Kids bring home so many papers and assignments that it can often be a daunting task to try to wrangle them in, especially if you have more than one or two attending school. Not only is important for you to keep their school work in order now and for the future, but it teaches your children a valuable lesson in organization in the process. Here are some tips for organizing kids ™ school work and knowing what to keep and what to get rid of.
6 Tips for Organizing Kids ™ School Work
Make a banner
If you have room on your wall, place a string or twine on it and hang your child's art from school on clothespins. When it's time to change it out, ask them which one out of the group they want to keep and file that away. This way, you get to display all of their art projects for a while, but aren't obligated to keep them all of them and your child has a sense of control over which ones you keep.
Use hanging organizers
Buy a hanging file for each child, hang it in a central location and label each one with the child's name. Place papers there throughout the week and at the end of each week, go through it and get rid of anything that doesn't need to be saved.
Have a 3-ring binder
Get a simple three-ring binder and some clear page protectors. Label each binder with your child's name. As papers and homework comes home to enjoy, add it to the binder. Your child will love having a binder full of his or her own projects and accomplishments. When it's time to add new things and you have run out of room, take old ones out and let your child know you are proud of the way they are getting better and learning new things. This book works for them to look at and show off to others as well.
Buy a used mail sorter
There are many of these at thrift stores and you can paint them and add names for your kids. When papers that come home need signing or acknowledgement, they get placed there. Every week or two, go through this and make sure that there is nothing that needs to still be there. Get rid of anything old after you have told your child how much you enjoy his or her good grades.
Share their special artwork and papers
If you have family that lives far away, wouldn't they love to get some of your child's special projects? Have your child pick out a project or two to send to loved ones and mail them off! This gets the overwhelming amount of paperwork out of your home and into someone else's that will really enjoy the gesture. Grandparents love this!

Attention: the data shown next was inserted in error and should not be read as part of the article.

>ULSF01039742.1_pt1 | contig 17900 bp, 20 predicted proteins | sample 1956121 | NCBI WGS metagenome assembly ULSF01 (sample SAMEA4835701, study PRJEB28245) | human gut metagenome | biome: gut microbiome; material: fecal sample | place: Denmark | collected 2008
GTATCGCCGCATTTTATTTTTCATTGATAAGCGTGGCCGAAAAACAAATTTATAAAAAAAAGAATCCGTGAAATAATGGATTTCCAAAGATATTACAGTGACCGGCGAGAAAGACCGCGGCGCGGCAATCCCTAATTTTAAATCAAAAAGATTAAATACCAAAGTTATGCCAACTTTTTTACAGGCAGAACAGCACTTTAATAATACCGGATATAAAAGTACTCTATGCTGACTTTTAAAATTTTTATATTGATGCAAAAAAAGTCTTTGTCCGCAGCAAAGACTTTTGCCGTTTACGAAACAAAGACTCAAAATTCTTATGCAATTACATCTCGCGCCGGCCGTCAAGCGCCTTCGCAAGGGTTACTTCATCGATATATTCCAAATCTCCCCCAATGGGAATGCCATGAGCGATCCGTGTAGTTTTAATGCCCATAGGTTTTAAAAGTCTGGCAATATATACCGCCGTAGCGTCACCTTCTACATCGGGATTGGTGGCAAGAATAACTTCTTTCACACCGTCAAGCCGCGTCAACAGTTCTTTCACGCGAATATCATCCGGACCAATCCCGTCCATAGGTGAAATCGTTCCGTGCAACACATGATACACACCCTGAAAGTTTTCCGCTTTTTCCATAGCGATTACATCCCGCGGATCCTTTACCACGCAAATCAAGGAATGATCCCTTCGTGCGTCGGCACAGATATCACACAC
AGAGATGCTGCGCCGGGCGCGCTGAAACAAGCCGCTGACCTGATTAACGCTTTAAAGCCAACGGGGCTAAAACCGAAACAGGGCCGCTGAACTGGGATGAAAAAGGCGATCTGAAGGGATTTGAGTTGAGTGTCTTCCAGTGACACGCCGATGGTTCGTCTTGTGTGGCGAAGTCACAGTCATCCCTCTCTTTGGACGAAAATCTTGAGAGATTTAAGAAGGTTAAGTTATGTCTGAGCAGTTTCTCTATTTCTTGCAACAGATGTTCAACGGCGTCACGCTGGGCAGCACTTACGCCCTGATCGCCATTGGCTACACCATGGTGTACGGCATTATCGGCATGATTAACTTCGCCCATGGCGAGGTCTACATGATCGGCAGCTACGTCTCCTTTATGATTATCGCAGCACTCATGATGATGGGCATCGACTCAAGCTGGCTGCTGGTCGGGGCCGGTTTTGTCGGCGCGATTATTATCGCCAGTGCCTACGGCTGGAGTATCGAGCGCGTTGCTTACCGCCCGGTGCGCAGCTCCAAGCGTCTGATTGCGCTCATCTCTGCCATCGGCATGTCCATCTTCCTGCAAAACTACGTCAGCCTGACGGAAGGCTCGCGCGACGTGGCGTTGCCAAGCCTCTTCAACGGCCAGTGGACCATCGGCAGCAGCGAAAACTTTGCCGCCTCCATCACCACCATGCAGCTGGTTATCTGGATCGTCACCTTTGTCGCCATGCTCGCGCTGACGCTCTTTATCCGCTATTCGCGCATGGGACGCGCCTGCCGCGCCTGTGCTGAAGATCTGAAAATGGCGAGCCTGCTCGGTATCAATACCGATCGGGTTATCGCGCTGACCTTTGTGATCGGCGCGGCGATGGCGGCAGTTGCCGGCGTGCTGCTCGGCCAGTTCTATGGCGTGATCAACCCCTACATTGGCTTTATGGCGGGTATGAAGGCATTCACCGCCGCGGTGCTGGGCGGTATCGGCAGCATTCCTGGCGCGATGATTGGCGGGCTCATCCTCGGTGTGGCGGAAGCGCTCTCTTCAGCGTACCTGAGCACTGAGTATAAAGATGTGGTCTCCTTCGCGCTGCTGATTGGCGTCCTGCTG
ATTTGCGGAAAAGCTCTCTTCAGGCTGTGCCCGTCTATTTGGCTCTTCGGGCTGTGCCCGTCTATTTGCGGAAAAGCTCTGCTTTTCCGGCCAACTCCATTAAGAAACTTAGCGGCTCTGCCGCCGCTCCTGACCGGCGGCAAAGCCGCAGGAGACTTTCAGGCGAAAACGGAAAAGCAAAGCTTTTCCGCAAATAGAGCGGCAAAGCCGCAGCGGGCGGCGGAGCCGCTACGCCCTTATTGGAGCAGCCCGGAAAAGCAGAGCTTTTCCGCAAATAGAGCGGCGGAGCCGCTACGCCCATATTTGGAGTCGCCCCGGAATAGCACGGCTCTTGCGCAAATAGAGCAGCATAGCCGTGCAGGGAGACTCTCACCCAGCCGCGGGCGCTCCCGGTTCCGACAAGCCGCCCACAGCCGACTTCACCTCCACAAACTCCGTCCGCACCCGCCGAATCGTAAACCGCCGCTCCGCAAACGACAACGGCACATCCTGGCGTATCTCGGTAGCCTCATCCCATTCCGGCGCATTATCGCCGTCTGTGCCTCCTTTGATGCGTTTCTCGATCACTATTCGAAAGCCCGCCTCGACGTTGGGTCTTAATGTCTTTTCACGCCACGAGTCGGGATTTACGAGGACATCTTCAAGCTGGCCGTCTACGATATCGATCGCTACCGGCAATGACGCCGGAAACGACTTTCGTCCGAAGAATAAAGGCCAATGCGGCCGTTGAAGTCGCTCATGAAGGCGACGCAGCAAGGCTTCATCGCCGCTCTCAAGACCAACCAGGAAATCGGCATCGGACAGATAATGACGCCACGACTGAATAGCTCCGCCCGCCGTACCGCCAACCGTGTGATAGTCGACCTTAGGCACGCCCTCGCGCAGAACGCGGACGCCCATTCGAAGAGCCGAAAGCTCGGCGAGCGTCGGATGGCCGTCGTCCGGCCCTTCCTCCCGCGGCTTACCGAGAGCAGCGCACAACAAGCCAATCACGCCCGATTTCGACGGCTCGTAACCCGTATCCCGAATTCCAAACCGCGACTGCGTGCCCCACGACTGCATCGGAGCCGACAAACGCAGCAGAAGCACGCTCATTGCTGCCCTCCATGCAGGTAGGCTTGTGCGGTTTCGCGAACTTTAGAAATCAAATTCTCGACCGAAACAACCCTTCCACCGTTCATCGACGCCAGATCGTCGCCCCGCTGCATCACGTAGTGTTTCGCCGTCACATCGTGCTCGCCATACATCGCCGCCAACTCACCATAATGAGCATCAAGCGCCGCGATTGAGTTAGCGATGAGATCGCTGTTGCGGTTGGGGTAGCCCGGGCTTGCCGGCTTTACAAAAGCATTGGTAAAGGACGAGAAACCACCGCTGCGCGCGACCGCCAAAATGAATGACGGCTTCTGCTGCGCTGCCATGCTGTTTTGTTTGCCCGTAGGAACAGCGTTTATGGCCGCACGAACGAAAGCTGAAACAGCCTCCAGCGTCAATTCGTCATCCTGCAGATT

Use a camera
If your child has a lot of pictures and art projects they do at school piling up at home, get into the habit of taking a picture with them standing next to it or holding it up each time they bring home a new one. That way, when you go to get rid of some of them (after they have been displayed, of course) you still have a picture of each one to look at and share memories without the clutter.
If all else fails…
Keep a tote in your garage specifically for paperwork
Every time I try to throw something away to keep the clutter down, my kids get their feelings hurt. So, instead what I’ve done is just keep one storage tote for each child in my garage to keep all their stuff in there throughout the whole year. Once a year, we can easily go through it and have the kids pick out their BEST 10-20 items each.
This not only gives them a sense of control in what they keep, but the emotions tied to WHY they wanted so desperately to keep it, have died down and they are able to rationally throw things away. Likewise, it only takes about 30 minutes to go through a years’ worth of projects, papers, and report cards.
What are your favorite tips for organizing kids’ school work?
Sarah is a stay-at-home mom of two wonderful children on a mission to prove that you don’t have to have tons of money to live a quality life. From homeless to well-off, this single debt-free mom is most known for her ability to live well on $18k/year. Sarah blogs at Saving Money Never Goes Out of Style, where she loves encouraging others that dreams do come true if they are willing to consistently work for it. Find Sarah on Facebook, Pinterest, and Twitter.